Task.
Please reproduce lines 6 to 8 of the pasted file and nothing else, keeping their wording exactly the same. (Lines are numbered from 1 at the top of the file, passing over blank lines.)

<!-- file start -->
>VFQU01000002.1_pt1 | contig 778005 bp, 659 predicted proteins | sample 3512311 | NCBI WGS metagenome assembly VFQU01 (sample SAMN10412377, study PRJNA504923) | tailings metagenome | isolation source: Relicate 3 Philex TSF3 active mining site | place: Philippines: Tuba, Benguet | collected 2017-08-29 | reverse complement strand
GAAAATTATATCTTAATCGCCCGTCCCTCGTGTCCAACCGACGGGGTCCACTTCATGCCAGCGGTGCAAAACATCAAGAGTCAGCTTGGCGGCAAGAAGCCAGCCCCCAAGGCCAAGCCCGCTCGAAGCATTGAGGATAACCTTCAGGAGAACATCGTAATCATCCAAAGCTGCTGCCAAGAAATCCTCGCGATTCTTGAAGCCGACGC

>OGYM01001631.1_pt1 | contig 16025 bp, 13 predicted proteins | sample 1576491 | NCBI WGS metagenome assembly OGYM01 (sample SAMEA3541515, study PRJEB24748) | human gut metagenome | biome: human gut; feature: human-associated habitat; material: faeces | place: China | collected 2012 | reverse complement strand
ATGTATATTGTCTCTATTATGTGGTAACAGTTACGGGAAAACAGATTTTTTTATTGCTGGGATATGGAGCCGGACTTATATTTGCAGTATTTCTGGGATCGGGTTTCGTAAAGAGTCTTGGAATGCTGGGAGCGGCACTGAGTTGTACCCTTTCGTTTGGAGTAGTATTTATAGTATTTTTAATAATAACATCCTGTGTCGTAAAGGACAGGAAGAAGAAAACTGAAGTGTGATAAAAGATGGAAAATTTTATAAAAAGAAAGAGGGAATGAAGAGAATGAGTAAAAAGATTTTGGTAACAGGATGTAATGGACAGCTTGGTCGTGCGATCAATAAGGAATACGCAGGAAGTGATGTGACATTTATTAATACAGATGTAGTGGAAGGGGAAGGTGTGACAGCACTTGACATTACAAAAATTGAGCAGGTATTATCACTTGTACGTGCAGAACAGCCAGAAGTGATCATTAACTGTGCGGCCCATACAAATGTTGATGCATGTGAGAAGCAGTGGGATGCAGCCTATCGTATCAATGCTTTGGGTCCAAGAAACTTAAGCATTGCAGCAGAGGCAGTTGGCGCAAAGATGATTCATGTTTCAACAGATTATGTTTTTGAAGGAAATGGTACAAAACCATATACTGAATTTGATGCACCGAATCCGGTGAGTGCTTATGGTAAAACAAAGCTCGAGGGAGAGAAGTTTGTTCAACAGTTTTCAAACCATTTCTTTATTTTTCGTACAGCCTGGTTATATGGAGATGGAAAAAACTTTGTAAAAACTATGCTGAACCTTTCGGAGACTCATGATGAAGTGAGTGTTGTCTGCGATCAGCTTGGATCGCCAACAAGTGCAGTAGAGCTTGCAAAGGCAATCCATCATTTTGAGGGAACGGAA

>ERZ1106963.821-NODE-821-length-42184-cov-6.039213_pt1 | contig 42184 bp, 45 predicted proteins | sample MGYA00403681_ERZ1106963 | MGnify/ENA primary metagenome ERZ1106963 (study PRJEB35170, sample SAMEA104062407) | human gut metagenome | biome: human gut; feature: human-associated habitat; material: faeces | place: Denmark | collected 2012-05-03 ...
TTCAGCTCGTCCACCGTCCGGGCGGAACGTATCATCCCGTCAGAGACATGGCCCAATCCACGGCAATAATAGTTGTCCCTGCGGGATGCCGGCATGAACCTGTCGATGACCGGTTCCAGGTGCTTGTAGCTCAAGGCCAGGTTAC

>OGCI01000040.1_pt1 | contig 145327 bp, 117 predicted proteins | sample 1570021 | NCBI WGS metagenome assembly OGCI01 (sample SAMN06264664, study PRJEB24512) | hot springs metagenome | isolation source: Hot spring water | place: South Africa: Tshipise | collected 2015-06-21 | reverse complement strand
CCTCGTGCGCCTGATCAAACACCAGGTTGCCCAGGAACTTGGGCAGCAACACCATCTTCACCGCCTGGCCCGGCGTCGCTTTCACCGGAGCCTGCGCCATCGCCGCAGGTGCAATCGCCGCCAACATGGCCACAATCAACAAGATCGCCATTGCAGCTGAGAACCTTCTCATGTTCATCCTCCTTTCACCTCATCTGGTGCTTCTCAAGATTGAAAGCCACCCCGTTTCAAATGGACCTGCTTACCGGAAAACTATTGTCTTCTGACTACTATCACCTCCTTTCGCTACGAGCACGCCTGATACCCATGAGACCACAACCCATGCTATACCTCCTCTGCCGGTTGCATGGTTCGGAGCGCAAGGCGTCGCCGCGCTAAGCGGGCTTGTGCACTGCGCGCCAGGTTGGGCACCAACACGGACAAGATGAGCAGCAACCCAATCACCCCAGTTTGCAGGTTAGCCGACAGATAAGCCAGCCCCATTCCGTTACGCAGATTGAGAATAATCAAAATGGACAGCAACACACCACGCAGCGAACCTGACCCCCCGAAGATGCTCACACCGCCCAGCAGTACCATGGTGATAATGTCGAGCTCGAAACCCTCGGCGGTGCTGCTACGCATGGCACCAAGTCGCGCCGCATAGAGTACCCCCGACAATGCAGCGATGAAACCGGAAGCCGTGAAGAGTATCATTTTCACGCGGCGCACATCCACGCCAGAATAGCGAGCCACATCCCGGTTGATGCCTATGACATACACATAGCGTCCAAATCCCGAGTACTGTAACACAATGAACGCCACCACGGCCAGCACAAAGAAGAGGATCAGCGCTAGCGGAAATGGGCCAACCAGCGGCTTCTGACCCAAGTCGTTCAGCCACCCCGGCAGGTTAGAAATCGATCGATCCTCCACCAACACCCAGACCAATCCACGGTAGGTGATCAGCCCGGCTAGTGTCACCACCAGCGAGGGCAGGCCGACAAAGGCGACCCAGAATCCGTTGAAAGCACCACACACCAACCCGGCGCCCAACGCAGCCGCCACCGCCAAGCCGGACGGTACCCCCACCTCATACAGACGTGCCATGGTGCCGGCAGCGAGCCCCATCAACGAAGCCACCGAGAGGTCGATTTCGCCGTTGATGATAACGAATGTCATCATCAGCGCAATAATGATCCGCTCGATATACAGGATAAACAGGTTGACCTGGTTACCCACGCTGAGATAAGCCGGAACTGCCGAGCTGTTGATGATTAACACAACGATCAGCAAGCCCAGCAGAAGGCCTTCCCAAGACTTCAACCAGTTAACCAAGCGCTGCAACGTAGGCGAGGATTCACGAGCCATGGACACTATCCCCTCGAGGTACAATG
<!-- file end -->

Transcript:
TTCAGCTCGTCCACCGTCCGGGCGGAACGTATCATCCCGTCAGAGACATGGCCCAATCCACGGCAATAATAGTTGTCCCTGCGGGATGCCGGCATGAACCTGTCGATGACCGGTTCCAGGTGCTTGTAGCTCAAGGCCAGGTTAC

>OGCI01000040.1_pt1 | contig 145327 bp, 117 predicted proteins | sample 1570021 | NCBI WGS metagenome assembly OGCI01 (sample SAMN06264664, study PRJEB24512) | hot springs metagenome | isolation source: Hot spring water | place: South Africa: Tshipise | collected 2015-06-21 | reverse complement strand
CCTCGTGCGCCTGATCAAACACCAGGTTGCCCAGGAACTTGGGCAGCAACACCATCTTCACCGCCTGGCCCGGCGTCGCTTTCACCGGAGCCTGCGCCATCGCCGCAGGTGCAATCGCCGCCAACATGGCCACAATCAACAAGATCGCCATTGCAGCTGAGAACCTTCTCATGTTCATCCTCCTTTCACCTCATCTGGTGCTTCTCAAGATTGAAAGCCACCCCGTTTCAAATGGACCTGCTTACCGGAAAACTATTGTCTTCTGACTACTATCACCTCCTTTCGCTACGAGCACGCCTGATACCCATGAGACCACAACCCATGCTATACCTCCTCTGCCGGTTGCATGGTTCGGAGCGCAAGGCGTCGCCGCGCTAAGCGGGCTTGTGCACTGCGCGCCAGGTTGGGCACCAACACGGACAAGATGAGCAGCAACCCAATCACCCCAGTTTGCAGGTTAGCCGACAGATAAGCCAGCCCCATTCCGTTACGCAGATTGAGAATAATCAAAATGGACAGCAACACACCACGCAGCGAACCTGACCCCCCGAAGATGCTCACACCGCCCAGCAGTACCATGGTGATAATGTCGAGCTCGAAACCCTCGGCGGTGCTGCTACGCATGGCACCAAGTCGCGCCGCATAGAGTACCCCCGACAATGCAGCGATGAAACCGGAAGCCGTGAAGAGTATCATTTTCACGCGGCGCACATCCACGCCAGAATAGCGAGCCACATCCCGGTTGATGCCTATGACATACACATAGCGTCCAAATCCCGAGTACTGTAACACAATGAACGCCACCACGGCCAGCACAAAGAAGAGGATCAGCGCTAGCGGAAATGGGCCAACCAGCGGCTTCTGACCCAAGTCGTTCAGCCACCCCGGCAGGTTAGAAATCGATCGATCCTCCACCAACACCCAGACCAATCCACGGTAGGTGATCAGCCCGGCTAGTGTCACCACCAGCGAGGGCAGGCCGACAAAGGCGACCCAGAATCCGTTGAAAGCACCACACACCAACCCGGCGCCCAACGCAGCCGCCACCGCCAAGCCGGACGGTACCCCCACCTCATACAGACGTGCCATGGTGCCGGCAGCGAGCCCCATCAACGAAGCCACCGAGAGGTCGATTTCGCCGTTGATGATAACGAATGTCATCATCAGCGCAATAATGATCCGCTCGATATACAGGATAAACAGGTTGACCTGGTTACCCACGCTGAGATAAGCCGGAACTGCCGAGCTGTTGATGATTAACACAACGATCAGCAAGCCCAGCAGAAGGCCTTCCCAAGACTTCAACCAGTTAACCAAGCGCTGCAACGTAGGCGAGGATTCACGAGCCATGGACACTATCCCCTCGAGGTACAATG